that said, there are instruments that do go way above 20khz and some people have claimed to be able to detect some presence (not sure if I would call it sound) in the upper ranges.

          finally, the reason STUDIOS should sample that high is the same reason you shoot photos at raw mode, process in raw mode (or at least 16bit /pixel color) and once you’ve done all your edits with full math precision, you THEN dither down (so to speak) to 8big jpg for the user to see. all the edits at high precision cause less rounding error (etc) as you process. you would not process photos in jpg (you shouldn’t!); if you get a jpg file, immediately convert it to 24bit color, then do your edits and convert down before you save at 8bit jpg.

          for me, when I see an 88.2k file or 96k file, I have -some- confidence that it was redone with better a/d systems and given more care than when it was done 20 yrs ago. but I could take those 24/96 files and convert to 44.1 and have just the same sound (very close) and not waste so much disk space.

          btw, dsd is a new thing (somewhat new) and that makes the dac’s life a WHOLE LOT EASIER since its pulse width modulation instead of pcm and you almost don’t even NEED a dac to convert dsd (ie, sacd) to analog. a simple lowpass filter is mostly all you need, so its quite different from pcm and its ‘bitrate’ does not even map to the same concept.

    1. Stick a mirror to a speaker, stick it to the laser head, have the laser draw a spiral at the right speed and play your audio through the speaker. No software processing required for the audio, only focusing and power for the laser… If only it were that easy.

    1. If you read the original posting you’ll nitice that “vinyl” isn’t even mentioned, just wood, acrylic, and paper. The vinyl part was dreamt up by the HAD author.

      1. Why not?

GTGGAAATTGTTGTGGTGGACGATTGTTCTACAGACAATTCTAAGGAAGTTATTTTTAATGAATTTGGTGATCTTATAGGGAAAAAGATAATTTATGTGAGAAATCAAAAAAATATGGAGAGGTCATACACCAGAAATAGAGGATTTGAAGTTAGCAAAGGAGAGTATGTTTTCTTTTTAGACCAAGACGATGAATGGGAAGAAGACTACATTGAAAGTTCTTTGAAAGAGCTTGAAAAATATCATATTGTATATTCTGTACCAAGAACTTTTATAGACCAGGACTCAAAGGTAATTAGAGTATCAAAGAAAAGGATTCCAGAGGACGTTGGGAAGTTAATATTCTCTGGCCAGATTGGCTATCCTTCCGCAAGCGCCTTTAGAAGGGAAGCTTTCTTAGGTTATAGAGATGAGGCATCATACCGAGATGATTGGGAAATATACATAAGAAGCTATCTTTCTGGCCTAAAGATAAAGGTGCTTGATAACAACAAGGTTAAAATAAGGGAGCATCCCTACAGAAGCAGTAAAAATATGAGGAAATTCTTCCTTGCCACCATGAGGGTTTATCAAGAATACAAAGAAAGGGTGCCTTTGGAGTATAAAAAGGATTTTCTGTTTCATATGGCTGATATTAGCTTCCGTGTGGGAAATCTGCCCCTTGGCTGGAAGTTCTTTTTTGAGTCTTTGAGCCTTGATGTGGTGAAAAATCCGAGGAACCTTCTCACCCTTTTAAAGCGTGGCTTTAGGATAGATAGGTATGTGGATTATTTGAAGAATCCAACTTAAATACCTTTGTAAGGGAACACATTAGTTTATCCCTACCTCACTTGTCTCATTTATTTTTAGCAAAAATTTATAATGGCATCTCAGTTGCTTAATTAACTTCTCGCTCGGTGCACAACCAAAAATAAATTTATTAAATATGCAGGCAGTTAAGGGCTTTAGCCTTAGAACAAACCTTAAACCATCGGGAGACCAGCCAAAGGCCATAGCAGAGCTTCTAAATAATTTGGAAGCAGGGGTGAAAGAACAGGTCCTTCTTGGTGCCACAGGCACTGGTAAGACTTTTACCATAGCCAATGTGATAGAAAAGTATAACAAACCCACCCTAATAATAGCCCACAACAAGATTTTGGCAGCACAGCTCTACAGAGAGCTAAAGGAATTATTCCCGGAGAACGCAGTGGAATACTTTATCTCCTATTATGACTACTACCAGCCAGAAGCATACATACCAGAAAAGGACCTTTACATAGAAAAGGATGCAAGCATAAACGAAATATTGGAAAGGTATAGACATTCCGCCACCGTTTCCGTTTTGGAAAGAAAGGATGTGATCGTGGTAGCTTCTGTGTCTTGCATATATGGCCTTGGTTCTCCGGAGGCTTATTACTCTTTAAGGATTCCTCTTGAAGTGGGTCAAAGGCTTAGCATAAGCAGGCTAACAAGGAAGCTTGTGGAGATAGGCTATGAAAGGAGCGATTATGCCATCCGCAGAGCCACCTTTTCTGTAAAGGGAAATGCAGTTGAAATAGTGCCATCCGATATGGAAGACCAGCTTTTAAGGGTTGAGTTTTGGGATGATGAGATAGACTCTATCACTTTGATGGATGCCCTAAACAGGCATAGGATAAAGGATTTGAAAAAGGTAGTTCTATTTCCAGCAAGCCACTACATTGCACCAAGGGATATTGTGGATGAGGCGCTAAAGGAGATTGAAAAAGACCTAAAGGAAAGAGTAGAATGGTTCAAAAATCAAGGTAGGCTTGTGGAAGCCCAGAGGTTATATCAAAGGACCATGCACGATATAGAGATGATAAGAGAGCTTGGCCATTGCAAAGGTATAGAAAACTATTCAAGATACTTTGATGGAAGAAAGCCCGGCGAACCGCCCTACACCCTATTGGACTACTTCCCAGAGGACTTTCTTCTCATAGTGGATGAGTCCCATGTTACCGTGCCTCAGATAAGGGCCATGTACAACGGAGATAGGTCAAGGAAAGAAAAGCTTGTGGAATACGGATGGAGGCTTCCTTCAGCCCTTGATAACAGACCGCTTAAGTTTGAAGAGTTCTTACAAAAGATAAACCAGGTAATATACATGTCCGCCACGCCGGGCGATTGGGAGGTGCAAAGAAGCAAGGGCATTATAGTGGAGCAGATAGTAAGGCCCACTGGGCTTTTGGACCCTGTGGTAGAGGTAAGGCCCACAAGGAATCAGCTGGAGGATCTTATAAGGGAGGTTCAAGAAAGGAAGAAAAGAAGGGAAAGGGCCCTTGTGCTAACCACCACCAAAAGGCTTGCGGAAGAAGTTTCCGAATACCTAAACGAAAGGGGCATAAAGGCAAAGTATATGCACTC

Because she can?
        Practice at making high-resolution objects?
        Sell them to hipsters?
        Sell them to audiophools?
        Send a few to Neil Young for the lulz?
        Everyone needs a hobby?

  1. You could invert the hack–use magnets on/under the turntable, and a magnet on the head to float the head, and use a laser (or two) to read the record. It would help the record last much longer.

    1. I’ll admit even I’ve asked myself a couple times why people do certain projects but this site deals with people who are more interested in can it be done instead of should it be done and I cant argue with that.

  2. I’m no laser-cutting expert, but i bet she could have gotten better resolution (and sound) by letting the substrate spin beneath a stationery (or possibly single-axis) laser.

  3. Would love some answers to the below questions if anyone has some info for me:

    1. Why can laser cutting not produce industry standard stereo width vinyl?
    2. Is it down to inability to produce accurate enough cutting patterns (that this somehow will not render accurate enough cutting templates/designs) or is it down to the limitations of laser cutting (that the machines somehow cannot cut with enough precision/perform the task/does it have to do with vertical+lateral cutting)?
    3. Practically, is it POSSIBLE to laser cut stereo vinyl, with two channels of audio in one groove?
    4. What is the challenge in doing so? Is it down to hardware limitations, or is it simply not possible to do for other reasons?
    5. In the case of hardware limitations, which feature do current laser cutters lack?
    6. PVC is not safe for laser cutting – is there an alternative, laser safe material which could serve as a substitute for producing industry standard stereo vinyl?